The sun can create unpleasant shadows on the face if it is in the wrong position, so a little cloudiness is better. Also, do not stand directly under a lamp when taking pictures indoors, because it has the same effect. Instead, try to find a source of natural light, such as a window.
My off-the-shelf option for photos with exposure to direct sunlight or, for artificial light, uses a very bright direct flash. The best time for daylight is 9 am.
So much so that some photographers only shoot at sunrise or sunset (also known as the golden hour) to get the sunniest and most out-of-focus background. Soft, natural, diffused light is best. Direct lighting can be harsh, so if you’re on the road when the sun is low in the sky (a few hours before sunset and a few hours after sunrise), now is the best time to take a look. Cliché, because the light will not create contrasting shadows.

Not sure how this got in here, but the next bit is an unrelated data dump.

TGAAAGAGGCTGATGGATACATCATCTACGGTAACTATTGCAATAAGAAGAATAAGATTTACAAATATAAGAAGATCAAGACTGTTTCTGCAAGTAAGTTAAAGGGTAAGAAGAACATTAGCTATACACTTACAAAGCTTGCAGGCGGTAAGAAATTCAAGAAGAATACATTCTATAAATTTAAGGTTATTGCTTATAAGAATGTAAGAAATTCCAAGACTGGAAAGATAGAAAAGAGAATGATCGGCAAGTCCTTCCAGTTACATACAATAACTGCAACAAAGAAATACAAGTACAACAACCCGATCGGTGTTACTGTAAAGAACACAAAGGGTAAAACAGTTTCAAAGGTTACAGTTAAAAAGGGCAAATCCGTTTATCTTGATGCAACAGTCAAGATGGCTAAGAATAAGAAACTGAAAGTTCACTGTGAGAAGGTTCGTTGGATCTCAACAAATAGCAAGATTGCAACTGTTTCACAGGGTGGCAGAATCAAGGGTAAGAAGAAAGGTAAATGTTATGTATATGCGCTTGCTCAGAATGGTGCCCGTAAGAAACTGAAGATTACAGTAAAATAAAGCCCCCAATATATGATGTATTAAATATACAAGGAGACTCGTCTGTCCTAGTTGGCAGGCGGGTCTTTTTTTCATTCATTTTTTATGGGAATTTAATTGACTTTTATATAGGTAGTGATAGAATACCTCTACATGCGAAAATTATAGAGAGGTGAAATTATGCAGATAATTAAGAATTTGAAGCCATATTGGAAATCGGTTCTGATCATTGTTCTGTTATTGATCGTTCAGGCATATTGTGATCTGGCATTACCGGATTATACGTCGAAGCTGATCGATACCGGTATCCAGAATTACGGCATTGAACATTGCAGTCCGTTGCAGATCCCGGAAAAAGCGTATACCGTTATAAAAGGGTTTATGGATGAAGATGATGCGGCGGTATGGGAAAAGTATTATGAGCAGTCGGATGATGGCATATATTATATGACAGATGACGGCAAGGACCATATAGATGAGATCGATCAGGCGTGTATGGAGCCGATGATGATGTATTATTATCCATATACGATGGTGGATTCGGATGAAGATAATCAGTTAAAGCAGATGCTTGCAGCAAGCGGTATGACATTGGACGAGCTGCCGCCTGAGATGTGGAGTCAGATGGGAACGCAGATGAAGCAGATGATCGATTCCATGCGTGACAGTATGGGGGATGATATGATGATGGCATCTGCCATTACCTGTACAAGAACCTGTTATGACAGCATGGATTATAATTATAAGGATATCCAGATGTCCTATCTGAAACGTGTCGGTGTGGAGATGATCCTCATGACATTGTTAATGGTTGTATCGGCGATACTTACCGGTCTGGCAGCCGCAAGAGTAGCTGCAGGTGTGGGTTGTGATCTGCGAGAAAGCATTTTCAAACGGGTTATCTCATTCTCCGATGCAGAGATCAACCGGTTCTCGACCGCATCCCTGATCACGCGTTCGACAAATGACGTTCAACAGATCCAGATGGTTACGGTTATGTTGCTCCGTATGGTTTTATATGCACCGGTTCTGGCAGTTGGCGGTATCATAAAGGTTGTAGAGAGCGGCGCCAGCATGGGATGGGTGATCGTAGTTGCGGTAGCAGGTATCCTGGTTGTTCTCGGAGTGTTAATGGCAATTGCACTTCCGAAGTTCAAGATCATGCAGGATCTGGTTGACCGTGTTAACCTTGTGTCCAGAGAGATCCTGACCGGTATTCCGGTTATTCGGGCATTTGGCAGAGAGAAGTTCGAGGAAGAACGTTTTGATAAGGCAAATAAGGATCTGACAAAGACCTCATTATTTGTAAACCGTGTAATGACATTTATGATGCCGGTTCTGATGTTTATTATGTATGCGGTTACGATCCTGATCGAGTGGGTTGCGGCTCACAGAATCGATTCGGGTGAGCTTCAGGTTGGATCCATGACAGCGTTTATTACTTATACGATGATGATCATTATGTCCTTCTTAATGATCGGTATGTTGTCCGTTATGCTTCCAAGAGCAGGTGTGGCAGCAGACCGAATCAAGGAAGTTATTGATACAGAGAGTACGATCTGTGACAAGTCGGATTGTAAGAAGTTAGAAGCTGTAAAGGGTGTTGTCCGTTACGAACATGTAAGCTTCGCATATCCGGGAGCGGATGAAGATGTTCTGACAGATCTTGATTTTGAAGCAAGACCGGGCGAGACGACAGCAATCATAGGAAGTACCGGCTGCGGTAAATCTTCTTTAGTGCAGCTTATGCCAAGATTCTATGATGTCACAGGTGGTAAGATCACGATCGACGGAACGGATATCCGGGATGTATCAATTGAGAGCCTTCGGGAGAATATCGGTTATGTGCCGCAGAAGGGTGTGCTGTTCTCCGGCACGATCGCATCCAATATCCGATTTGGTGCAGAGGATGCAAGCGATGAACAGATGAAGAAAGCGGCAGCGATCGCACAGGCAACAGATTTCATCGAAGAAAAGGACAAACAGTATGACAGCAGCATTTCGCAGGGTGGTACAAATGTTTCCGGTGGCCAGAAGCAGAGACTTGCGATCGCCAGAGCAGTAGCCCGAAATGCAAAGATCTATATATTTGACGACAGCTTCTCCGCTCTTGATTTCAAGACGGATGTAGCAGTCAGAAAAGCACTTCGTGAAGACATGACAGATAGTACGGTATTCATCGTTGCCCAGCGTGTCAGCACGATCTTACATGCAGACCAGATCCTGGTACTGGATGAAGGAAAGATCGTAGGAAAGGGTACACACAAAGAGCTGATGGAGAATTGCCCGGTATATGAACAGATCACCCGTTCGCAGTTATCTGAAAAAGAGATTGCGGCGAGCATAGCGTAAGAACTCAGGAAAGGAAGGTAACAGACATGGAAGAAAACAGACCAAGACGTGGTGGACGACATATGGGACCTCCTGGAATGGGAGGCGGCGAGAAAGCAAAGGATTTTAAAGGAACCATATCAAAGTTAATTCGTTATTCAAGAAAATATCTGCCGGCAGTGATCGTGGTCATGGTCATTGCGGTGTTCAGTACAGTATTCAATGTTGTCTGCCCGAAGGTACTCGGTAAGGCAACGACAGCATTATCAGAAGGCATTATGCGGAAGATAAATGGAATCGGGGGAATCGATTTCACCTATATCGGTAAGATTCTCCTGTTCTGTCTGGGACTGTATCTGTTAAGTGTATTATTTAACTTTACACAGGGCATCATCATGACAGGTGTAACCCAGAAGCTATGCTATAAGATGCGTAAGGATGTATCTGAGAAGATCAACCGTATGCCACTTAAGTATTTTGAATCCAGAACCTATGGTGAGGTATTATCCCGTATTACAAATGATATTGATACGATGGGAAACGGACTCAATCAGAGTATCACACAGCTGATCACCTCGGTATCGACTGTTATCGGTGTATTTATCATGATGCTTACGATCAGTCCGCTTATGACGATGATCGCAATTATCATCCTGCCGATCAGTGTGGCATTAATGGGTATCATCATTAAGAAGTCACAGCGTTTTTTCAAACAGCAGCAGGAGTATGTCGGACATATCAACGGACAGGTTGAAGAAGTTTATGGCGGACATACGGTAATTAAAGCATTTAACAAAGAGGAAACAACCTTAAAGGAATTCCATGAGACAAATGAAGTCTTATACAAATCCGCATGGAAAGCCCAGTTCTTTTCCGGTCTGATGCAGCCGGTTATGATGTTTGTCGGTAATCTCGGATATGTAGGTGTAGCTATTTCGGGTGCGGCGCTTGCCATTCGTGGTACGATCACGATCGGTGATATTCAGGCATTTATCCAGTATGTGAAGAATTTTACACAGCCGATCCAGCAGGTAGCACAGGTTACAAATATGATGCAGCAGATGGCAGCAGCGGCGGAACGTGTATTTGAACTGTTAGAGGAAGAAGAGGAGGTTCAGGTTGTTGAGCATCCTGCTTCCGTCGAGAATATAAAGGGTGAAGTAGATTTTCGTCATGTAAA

Taking photos at night can be even more difficult than during the day. If you don’t have a professional DSLR and a flash, you can invest in a LuMee case for your camera with LED lights on both sides to give you soft light without a flash.
As for night photos taken in bars or restaurants, I recommend not sitting directly under overhead lights, as they can create harsh shadows on the skin.
2. Photo apps help with filtering background noises
Using apps to adjust and edit photos on your phone can mean the difference between an average photo and a great one. Today, there are countless opportunities to take photos and re-tap them on your smartphone. When it comes to taking pictures, apps like ProCamera and VSCO are among the best on the market.